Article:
Agatha Christie is one of my favorite authors. She revolutionized the way mysteries are written, and created a wonderful collection of characters. Not only are her plots amazing, but I like how she presents all the information to you that she gives her detective characters, putting the two of you on equal footing. I strongly recommend reading any of her novels. When you start one, you just can’t stop.
Death on the Nile isn’t my favorite of her works, as all the people in this are horrible. But, I do really love this episode from ITV’s Poirot. I think David Suchet is a perfect Poirot, as he looks just the way I always imagined Poirot to look like. And because it stars this guy:
Yep, it has the incredible, handsome, and extremely talented JJ Feild. This is the first time I actually saw more dimension into the character. And as they sometimes change plot points in these tv episodes there was the possibility things could go different. With his performance I believed anything is possible.
The story Death on the Nile begins with Linnet Ridgeway (Emily Blunt), an extremely wealthy woman, who is approached by her much poorer best friend Jacqueline “Jackie” de Bellefort (Emma Griffiths Malin). Jackie wants to marry her boyfriend, Simon Doyle (JJ Feild), but his job doesn’t provide enough for them. So Jackie reached out to Linnet to hire Simon so they can be together.
Only problem is, Linnet falls for Simon Doyle and they get married.
For their honeymoon, Linnet and Simon decide to go on a trip through the Nile, and of course run into Hercule Poirot (David Suchet), he never gets a vacation. He sees the former best friend, Jacqueline, threaten them, and they ask Poirot for help. He declines helping them (as they did wrong), but warns Jacqueline to stop or else she will open herself to evil. She refuses and follows the Doyles on their boat trip to the Nile, joined by 11 other interesting characters.
Linnet is murdered (of course), and everything points to the two characters, Jackie and Simon, who clearly could not have done it. Who could the murderer be? With these 11 interesting characters there are multiple suspects (and of course several of them have serious hatred toward Linnet). Poirot is on the case.
Yep, this is the only adaption I have ever seen that I really enjoy. And all because they perfectly casted Poirot and JJ Feild did such a phenomenal job as Doyle.
Hey everybody, for this year we are doing something special: Sleuthing Sundays. Each Sunday I’ll post a film with a super sleuth! Our third film is:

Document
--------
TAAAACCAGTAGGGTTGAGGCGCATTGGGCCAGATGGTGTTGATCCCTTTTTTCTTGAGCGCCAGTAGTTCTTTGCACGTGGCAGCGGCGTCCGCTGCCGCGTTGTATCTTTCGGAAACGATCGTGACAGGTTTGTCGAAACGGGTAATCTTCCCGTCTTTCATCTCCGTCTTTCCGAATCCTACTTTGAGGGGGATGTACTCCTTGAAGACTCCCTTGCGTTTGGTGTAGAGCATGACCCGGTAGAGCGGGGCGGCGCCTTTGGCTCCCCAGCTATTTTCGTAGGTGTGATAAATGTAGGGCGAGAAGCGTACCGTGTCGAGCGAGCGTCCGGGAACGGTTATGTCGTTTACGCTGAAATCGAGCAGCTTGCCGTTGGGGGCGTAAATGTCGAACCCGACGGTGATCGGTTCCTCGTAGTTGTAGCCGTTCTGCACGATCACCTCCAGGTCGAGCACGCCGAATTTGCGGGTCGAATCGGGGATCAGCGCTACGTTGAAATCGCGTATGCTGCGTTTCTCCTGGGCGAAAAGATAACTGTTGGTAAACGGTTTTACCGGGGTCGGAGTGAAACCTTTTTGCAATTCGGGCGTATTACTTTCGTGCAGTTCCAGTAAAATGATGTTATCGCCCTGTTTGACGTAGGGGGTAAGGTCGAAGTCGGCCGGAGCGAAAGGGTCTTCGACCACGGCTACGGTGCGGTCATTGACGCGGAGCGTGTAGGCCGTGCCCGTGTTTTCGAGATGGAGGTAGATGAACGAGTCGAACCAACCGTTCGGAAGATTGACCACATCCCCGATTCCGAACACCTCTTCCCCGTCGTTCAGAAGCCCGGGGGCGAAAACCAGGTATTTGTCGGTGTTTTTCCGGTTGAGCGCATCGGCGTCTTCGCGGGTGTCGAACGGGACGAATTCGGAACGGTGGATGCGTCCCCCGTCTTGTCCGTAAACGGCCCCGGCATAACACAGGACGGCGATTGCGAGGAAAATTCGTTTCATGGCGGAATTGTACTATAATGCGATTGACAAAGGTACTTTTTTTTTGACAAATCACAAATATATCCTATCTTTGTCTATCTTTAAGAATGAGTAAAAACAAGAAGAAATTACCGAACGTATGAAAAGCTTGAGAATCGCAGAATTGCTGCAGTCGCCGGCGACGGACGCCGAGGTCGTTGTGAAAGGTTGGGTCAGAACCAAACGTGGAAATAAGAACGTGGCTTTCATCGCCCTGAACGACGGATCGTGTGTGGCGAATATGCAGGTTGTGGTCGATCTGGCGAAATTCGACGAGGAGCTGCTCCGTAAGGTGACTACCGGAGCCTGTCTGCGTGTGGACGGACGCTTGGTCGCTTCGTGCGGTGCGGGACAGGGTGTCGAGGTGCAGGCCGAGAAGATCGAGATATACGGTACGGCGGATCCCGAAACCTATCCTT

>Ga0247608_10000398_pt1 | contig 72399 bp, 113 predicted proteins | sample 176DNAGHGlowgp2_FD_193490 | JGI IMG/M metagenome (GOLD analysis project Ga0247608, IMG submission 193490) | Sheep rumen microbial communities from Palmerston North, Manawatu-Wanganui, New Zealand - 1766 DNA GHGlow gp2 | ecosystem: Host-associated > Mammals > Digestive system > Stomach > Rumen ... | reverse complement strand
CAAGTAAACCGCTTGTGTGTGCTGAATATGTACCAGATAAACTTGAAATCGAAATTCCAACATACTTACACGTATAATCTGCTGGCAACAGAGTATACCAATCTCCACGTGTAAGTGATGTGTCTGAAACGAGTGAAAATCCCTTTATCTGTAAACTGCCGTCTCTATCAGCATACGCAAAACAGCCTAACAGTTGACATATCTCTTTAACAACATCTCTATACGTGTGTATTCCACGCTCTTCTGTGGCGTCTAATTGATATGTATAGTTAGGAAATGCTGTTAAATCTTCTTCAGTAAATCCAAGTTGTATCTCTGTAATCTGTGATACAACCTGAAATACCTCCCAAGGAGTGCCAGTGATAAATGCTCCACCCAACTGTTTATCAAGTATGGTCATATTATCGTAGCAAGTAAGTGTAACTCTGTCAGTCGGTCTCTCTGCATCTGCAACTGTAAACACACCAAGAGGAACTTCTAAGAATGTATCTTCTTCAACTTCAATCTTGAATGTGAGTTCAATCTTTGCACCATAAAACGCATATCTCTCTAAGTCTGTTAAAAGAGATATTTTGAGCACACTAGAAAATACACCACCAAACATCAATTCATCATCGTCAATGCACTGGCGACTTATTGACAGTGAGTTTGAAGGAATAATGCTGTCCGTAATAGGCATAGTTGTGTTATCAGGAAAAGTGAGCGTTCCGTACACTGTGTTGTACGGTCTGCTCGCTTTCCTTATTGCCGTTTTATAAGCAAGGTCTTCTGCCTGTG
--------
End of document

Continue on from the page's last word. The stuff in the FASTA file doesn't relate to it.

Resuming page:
It’s a weird case from the start. A case with a hole in the center. A doughnut.
So this was the first post I wrote for Horrorfest IX. I wrote it waaay back in January 2020, ah a more simpler time, when I was trying to get ahead. I usually try to do at list one post a month so I have nine ready when October rolls around to give me a little extra time in the month.
So back in January 2020, my friend called me up about wanting to hang out and I agreed. Last time we went to her place so I wanted to reciprocate with mine, but I had been working on Valentine’s Cards and had paper everywhere and a mess.
I’m a mess
To hide this I suggested going to the movies, (remember when we could do that?), and she agreed saying she had wanted to see Knives Out.
I heartily agreed as I love mysteries and the trailer made me think of those old Hercule Poirot and Miss Marple films from the ’70s.
Mystery, you say?
We went and saw it and I really enjoyed it, although there was one thing I did not like. The whole film from the text, color choices, decor, costumes, hairstyles (talking about you detectives with those sideburns) etc-evoked a late 1970s vibe to it, but it was set in modern times. It was extremely jarring to be watching and having all your senses set you in 1970 and then someone whips out an iPhone or talks about instagram. I think it would have been a bit better if they had just set it in the 1970s, but that’s just me.
I also didn’t like the vomit parts, but other than that I really enjoyed this film and have already seen it three times this year.
I also like how his had no romantic pair or love angle. It was refreshing to have the main characters just be about something else, than to have them get together in the end.
So the film starts off with a big birthday party for the family patriarch, Harlan Thrombey (Christopher Plummer). He invited his whole family and his nurse, but the next day is found dead-throat slashed.